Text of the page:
According to Golden Lane, the bond is the largest ever issued by an operational charity and will be used to buy houses which will then be rented to people with disabilities. The interest on the bond will be funded through rent on the properties.
The bond will be have a five-year term, and will pay 4 per cent per annum. The minimum investment will be £2,000 per investor.
Alastair Graham, director of Golden Lane Housing, said he expected most of those buying the bond would be social investors such as charitable foundations.
"We did some soft market testing to test the shape of the final product," he said. "We’ve spoken to social investors. We’re confident that our offer will be well received."
Graham said that if the first tranche of the bond was successful, the charity would look to raise a much larger bond in nine to 12 months’ time", targeted at the commercial market.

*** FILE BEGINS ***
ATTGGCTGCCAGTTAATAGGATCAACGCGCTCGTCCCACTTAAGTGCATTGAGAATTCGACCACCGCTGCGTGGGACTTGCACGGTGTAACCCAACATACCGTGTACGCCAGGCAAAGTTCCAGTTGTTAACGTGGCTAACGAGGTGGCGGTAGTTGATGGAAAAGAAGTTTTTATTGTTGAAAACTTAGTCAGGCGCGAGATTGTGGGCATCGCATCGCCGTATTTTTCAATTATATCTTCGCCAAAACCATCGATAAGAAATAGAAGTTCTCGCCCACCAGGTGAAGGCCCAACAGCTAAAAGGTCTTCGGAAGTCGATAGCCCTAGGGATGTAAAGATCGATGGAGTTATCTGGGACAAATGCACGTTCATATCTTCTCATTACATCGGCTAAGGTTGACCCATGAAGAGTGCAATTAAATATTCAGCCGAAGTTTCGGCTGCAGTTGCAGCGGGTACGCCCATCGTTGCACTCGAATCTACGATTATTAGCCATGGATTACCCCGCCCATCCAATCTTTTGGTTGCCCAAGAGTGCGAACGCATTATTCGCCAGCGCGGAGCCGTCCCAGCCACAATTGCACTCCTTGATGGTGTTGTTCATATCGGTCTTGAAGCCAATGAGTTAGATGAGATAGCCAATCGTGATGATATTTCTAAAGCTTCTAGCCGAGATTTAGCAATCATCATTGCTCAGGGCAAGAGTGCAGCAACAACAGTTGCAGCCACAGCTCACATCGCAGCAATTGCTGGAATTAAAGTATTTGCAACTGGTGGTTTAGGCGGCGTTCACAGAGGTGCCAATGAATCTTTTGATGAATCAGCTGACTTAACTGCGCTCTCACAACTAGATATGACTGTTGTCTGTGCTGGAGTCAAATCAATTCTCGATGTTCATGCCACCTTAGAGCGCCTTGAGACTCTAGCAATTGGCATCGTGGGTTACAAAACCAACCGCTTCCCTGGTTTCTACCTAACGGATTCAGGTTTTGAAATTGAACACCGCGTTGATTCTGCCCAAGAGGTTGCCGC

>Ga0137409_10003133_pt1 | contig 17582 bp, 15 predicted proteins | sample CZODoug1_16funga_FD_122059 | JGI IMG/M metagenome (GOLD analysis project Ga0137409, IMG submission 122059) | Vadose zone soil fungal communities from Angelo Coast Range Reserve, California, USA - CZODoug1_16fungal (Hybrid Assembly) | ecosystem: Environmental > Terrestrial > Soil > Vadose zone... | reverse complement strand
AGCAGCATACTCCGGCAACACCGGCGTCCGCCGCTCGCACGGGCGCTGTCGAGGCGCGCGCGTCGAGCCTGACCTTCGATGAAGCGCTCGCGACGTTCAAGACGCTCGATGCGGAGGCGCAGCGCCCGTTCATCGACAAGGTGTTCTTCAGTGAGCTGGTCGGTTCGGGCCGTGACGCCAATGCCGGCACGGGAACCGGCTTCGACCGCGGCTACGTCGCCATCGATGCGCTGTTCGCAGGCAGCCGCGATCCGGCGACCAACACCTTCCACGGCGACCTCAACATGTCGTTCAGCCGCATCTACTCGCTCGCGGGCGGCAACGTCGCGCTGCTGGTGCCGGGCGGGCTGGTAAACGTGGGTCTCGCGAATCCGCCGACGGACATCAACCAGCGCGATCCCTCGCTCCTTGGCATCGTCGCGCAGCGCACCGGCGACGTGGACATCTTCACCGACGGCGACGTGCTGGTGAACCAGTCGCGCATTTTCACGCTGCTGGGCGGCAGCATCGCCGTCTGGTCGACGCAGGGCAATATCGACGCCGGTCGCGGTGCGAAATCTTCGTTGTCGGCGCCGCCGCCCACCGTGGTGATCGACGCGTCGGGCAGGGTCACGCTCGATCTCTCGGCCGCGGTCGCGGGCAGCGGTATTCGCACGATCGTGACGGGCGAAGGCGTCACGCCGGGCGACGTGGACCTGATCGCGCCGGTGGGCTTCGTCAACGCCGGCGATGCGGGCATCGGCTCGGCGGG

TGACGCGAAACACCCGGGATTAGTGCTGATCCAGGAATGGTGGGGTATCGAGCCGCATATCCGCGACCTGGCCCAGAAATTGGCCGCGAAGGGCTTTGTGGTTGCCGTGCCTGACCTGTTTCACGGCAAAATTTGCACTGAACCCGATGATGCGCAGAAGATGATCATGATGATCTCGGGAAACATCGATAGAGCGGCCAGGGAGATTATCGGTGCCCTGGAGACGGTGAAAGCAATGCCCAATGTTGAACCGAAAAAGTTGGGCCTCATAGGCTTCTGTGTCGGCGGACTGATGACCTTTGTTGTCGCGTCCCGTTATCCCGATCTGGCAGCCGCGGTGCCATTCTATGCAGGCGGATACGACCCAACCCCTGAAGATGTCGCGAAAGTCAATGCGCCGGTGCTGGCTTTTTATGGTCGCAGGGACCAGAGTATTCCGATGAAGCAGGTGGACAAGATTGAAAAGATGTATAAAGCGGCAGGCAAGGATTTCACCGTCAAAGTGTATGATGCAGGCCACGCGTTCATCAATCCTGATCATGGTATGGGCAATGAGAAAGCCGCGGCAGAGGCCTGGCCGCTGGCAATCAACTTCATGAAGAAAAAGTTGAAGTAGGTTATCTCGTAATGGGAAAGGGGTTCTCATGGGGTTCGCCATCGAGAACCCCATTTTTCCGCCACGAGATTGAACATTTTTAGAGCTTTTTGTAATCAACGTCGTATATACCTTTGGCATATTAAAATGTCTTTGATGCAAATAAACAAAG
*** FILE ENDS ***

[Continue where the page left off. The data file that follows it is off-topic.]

The bond will not be listed on an exchange, but Graham said there would be a secondary market which will allow buyers to sell the bond onwards.
He said the bond was better than a bank loan for the charity because it did not require a guarantee, and allowed the charity to raise 100 per cent of the value of the homes it wished to buy.
"We used to have a model where part of our funding came from local authority loans, and the rest from bank lending," he said. "However, the local authority funding has almost dried up, so we’re looking at a new way to do things."
The charity issued a 10-year bond in 2003, through which it raised £1.8m.